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Simple question: When the compiler faces a call to, say, pow() with two constants (i.e. values from macros), is it optimized by evaluating it at compile time, or is it still calculated at run-time?

Example:

#define V_BITMEM_GRID 3
#define V_BITMEM_TOTAL pow(V_BITMEM_GRID,2)

Thanks!

EDIT If not, is there a way to calculate the square/cube of a macro as another macro (like I'm attempting above) at compile-time?

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This will be compiler-dependent. You could take a look at the assembler code that your compiler generates. –  Oliver Charlesworth Feb 12 '12 at 12:39
2  
Template meta programming would do the job if your compiler's optimiser doesn't evaluate pow at runtime –  David Heffernan Feb 12 '12 at 12:41
    
@DavidHeffernan - template meta programming? I'll have to look into that. These macros are used in several loops and a call to pow() would be pretty strenuous. –  Qix Feb 12 '12 at 12:43
    
If you're interested in only square/cube of the constant, I believe pretty much all compilers will evaluate something like this at compile-time: #define V_BITMEM_GRID 3 #define V_BITMEM_TOTAL V_BITMEM_GRID * V_BITMEM_GRID. In this case, there's no function call but a straight-forward math operator with constant values. –  Aleks G Feb 12 '12 at 12:47

3 Answers 3

up vote 2 down vote accepted

It can be both. It depends on how intrusive the compiler is, whether it has access to the function implementation and can correctly evaluate it. There's no rule that specifies how it's supposed to be, as long as observed behavior is the same.

For example, I got the following:

#define X 1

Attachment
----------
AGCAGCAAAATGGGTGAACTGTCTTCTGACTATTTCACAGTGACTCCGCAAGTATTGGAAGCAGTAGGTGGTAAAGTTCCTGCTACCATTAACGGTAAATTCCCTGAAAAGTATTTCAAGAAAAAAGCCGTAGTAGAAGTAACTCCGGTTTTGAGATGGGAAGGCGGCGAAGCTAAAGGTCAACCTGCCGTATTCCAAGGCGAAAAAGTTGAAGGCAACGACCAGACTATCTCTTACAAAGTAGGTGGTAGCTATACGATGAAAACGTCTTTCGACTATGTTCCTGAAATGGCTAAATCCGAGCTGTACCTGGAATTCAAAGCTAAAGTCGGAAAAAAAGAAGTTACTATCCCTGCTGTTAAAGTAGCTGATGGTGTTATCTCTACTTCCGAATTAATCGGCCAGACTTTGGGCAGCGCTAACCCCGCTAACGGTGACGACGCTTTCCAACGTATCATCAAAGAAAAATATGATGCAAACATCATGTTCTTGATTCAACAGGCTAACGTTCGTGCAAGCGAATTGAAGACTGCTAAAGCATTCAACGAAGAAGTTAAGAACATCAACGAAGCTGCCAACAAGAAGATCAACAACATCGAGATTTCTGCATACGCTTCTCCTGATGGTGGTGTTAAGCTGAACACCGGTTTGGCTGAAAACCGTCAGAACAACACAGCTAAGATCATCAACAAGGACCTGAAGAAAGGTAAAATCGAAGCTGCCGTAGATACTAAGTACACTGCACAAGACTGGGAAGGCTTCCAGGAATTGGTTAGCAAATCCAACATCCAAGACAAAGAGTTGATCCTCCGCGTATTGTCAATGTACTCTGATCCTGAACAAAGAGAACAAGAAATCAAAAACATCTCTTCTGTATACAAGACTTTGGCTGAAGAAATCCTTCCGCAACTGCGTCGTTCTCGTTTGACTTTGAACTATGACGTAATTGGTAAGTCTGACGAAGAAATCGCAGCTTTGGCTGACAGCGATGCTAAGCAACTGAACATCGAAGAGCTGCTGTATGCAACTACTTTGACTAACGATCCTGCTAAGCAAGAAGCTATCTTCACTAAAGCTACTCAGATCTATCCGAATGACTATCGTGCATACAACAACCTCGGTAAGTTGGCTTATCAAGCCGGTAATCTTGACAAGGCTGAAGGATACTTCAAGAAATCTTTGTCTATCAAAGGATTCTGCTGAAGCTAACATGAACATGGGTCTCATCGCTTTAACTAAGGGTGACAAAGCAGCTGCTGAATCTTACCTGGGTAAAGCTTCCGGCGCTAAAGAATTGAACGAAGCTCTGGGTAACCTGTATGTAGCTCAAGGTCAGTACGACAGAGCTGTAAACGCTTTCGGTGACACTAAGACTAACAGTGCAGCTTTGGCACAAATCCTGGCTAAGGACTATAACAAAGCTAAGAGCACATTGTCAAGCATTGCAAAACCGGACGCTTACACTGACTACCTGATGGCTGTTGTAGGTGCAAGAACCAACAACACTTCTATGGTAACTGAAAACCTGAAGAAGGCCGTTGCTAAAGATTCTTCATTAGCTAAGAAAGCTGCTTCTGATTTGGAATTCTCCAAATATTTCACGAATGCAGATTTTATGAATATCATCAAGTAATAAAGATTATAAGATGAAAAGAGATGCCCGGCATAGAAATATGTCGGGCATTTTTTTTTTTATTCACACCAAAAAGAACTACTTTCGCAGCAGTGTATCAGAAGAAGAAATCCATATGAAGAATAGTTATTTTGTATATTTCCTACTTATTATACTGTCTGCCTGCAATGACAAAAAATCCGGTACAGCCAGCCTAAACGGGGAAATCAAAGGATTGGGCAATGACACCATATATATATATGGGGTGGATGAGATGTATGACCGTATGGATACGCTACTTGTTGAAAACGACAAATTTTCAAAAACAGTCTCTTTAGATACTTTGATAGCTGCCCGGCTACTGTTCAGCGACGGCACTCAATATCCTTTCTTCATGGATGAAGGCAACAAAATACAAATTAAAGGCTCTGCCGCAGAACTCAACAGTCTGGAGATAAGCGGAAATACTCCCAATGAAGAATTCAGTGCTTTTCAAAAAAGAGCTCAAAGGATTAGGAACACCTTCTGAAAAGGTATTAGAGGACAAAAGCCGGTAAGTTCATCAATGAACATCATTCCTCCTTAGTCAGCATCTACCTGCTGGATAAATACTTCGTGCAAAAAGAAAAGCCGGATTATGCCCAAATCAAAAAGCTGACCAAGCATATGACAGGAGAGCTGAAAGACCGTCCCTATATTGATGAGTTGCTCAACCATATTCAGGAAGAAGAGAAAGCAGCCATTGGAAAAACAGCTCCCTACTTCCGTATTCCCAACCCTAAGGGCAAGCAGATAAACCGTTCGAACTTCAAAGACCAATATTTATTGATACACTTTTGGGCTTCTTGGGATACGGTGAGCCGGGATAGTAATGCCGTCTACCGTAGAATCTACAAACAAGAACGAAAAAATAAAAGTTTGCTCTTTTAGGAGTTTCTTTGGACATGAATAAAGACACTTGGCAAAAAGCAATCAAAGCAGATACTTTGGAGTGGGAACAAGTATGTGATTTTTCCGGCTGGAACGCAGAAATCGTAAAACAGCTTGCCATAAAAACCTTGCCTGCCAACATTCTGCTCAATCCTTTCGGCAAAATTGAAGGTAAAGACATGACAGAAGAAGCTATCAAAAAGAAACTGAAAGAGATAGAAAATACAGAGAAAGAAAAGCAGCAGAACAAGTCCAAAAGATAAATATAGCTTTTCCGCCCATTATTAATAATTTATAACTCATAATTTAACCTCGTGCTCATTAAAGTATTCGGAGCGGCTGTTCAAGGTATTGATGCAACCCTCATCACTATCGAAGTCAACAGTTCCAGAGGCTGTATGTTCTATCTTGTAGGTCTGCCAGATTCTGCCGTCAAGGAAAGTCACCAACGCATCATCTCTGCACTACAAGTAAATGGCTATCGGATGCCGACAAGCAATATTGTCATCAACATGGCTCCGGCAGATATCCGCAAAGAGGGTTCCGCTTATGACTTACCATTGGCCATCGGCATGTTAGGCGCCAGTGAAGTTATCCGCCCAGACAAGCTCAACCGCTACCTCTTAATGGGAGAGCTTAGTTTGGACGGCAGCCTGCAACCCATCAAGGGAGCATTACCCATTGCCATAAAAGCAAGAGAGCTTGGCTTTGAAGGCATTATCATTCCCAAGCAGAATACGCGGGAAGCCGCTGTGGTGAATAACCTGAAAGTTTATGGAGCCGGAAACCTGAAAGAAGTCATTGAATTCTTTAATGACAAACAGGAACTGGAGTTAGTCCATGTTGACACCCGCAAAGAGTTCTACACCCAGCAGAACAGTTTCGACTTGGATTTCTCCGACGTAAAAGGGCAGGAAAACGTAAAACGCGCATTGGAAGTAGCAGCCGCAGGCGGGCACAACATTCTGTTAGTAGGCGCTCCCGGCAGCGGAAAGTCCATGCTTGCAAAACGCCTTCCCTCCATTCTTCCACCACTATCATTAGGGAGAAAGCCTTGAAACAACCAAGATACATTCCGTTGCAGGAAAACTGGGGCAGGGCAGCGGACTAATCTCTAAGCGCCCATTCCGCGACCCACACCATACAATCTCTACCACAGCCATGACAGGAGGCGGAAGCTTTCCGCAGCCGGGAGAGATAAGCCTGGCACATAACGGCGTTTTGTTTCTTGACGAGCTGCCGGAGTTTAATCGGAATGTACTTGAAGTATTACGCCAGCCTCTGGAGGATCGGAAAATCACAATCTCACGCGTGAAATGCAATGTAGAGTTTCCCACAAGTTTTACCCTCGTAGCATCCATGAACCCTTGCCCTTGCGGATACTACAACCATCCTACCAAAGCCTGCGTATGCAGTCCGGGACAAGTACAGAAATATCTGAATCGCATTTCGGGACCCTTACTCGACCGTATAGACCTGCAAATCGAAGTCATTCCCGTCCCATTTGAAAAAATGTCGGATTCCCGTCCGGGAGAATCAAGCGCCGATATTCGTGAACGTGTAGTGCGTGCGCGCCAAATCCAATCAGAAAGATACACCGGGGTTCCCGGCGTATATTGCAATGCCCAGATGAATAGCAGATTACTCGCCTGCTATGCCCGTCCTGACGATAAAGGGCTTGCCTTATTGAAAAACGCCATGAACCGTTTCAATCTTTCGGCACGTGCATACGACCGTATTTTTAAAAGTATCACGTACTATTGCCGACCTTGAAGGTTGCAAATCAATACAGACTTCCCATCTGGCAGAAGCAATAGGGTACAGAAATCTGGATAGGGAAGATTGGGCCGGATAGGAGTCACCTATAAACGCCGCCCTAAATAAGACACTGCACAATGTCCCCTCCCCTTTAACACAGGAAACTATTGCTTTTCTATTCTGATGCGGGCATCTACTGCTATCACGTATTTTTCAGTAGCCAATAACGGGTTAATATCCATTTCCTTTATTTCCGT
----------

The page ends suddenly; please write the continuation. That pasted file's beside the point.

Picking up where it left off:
#define Y 2
int foo(int x, int y)
{
    return x + y;
}

int main(int argc, char* argv[])
{
    cout << foo(X,Y);
00BE1000  mov         ecx,dword ptr [__imp_std::cout (0BE203Ch)] 
00BE1006  push        3    
00BE1008  call        dword ptr [__imp_std::basic_ostream<char,std::char_traits<char> >::operator<< (0BE2038h)] 
}

The function, as you can see, isn't even called. So it is possible that the call is eliminated for good.

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This answers my question just fine. I'll have to toy with vs2008 to figure out how to get the output, but I didn't think about doing this at all! –  Qix Feb 12 '12 at 12:51
1  
@Di-0xide while in debug, right click and select "show dissasembly" –  Luchian Grigore Feb 12 '12 at 13:11

You shouldn't depend on it. A macro based approach is:

#define POW1(x) (x)
#define POW2(x) ((x)*(x))
#define POW3(x) (POW2(x)*POW1(x))
...
#define POW(x, y) POW##y(x)
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Well of course, but it was just a curiosity I had. –  Qix Feb 12 '12 at 12:50
2  
If x is not a constant expression, this is potentially far worse than an optimized integral power function, though! –  Kerrek SB Feb 12 '12 at 13:11

gcc counts such expressions at compilation time, e.g.

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Maybe your answer is missing the final part? ;) –  bluish Jul 26 '12 at 13:37

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